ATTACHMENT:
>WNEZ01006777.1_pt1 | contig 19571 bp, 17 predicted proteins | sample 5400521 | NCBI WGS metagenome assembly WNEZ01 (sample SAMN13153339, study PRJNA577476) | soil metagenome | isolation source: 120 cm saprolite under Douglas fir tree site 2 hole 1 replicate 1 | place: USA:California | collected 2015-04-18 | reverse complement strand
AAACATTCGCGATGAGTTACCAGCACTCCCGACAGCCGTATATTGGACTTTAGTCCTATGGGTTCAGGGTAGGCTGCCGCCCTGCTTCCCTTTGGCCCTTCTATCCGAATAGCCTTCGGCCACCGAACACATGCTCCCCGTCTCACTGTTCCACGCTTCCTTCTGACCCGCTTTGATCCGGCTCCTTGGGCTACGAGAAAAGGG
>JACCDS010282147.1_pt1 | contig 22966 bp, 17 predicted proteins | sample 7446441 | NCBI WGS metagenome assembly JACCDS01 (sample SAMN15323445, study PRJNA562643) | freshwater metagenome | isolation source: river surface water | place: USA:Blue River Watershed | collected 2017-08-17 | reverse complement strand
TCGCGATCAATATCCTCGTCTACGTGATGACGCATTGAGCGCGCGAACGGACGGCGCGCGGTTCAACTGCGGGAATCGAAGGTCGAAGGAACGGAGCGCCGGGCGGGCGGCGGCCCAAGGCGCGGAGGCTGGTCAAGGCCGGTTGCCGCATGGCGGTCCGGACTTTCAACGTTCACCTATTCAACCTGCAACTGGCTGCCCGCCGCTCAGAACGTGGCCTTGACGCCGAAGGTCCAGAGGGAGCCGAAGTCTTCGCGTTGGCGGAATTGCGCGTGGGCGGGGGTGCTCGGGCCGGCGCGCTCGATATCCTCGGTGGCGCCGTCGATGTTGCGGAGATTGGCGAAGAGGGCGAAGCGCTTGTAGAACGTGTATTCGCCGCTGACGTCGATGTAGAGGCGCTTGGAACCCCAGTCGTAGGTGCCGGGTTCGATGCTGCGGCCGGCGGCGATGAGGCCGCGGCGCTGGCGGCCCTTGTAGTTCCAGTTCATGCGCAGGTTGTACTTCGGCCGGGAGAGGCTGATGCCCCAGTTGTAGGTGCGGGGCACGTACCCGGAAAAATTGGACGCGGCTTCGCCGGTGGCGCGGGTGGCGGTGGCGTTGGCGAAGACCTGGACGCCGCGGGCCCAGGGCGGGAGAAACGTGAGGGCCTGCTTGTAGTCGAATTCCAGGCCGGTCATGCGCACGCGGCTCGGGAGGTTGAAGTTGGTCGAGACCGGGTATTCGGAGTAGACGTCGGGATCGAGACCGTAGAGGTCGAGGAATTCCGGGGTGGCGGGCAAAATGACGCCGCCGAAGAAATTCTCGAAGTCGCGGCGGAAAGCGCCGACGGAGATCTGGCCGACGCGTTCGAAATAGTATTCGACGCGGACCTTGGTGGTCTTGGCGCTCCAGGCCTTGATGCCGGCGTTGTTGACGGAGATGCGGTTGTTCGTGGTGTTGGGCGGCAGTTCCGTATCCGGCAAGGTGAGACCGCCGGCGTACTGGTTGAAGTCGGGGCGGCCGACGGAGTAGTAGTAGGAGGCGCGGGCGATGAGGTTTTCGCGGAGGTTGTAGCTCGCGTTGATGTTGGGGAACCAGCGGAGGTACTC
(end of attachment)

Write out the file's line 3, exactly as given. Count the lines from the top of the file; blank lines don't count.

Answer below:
>JACCDS010282147.1_pt1 | contig 22966 bp, 17 predicted proteins | sample 7446441 | NCBI WGS metagenome assembly JACCDS01 (sample SAMN15323445, study PRJNA562643) | freshwater metagenome | isolation source: river surface water | place: USA:Blue River Watershed | collected 2017-08-17 | reverse complement strand